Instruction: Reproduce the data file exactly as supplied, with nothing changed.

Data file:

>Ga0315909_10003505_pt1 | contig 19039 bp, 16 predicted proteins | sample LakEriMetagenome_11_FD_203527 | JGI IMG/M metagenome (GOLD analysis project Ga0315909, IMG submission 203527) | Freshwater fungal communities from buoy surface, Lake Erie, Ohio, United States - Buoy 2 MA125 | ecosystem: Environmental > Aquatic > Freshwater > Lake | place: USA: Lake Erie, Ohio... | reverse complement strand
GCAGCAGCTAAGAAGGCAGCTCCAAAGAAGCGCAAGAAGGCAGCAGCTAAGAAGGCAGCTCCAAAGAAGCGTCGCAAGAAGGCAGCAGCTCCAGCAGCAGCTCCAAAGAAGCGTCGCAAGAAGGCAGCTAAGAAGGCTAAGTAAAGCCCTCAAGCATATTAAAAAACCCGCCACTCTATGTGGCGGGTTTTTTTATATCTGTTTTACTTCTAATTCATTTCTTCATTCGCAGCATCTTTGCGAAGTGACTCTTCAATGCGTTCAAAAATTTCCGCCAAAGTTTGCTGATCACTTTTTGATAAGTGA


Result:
>Ga0315909_10003505_pt1 | contig 19039 bp, 16 predicted proteins | sample LakEriMetagenome_11_FD_203527 | JGI IMG/M metagenome (GOLD analysis project Ga0315909, IMG submission 203527) | Freshwater fungal communities from buoy surface, Lake Erie, Ohio, United States - Buoy 2 MA125 | ecosystem: Environmental > Aquatic > Freshwater > Lake | place: USA: Lake Erie, Ohio... | reverse complement strand
GCAGCAGCTAAGAAGGCAGCTCCAAAGAAGCGCAAGAAGGCAGCAGCTAAGAAGGCAGCTCCAAAGAAGCGTCGCAAGAAGGCAGCAGCTCCAGCAGCAGCTCCAAAGAAGCGTCGCAAGAAGGCAGCTAAGAAGGCTAAGTAAAGCCCTCAAGCATATTAAAAAACCCGCCACTCTATGTGGCGGGTTTTTTTATATCTGTTTTACTTCTAATTCATTTCTTCATTCGCAGCATCTTTGCGAAGTGACTCTTCAATGCGTTCAAAAATTTCCGCCAAAGTTTGCTGATCACTTTTTGATAAGTGA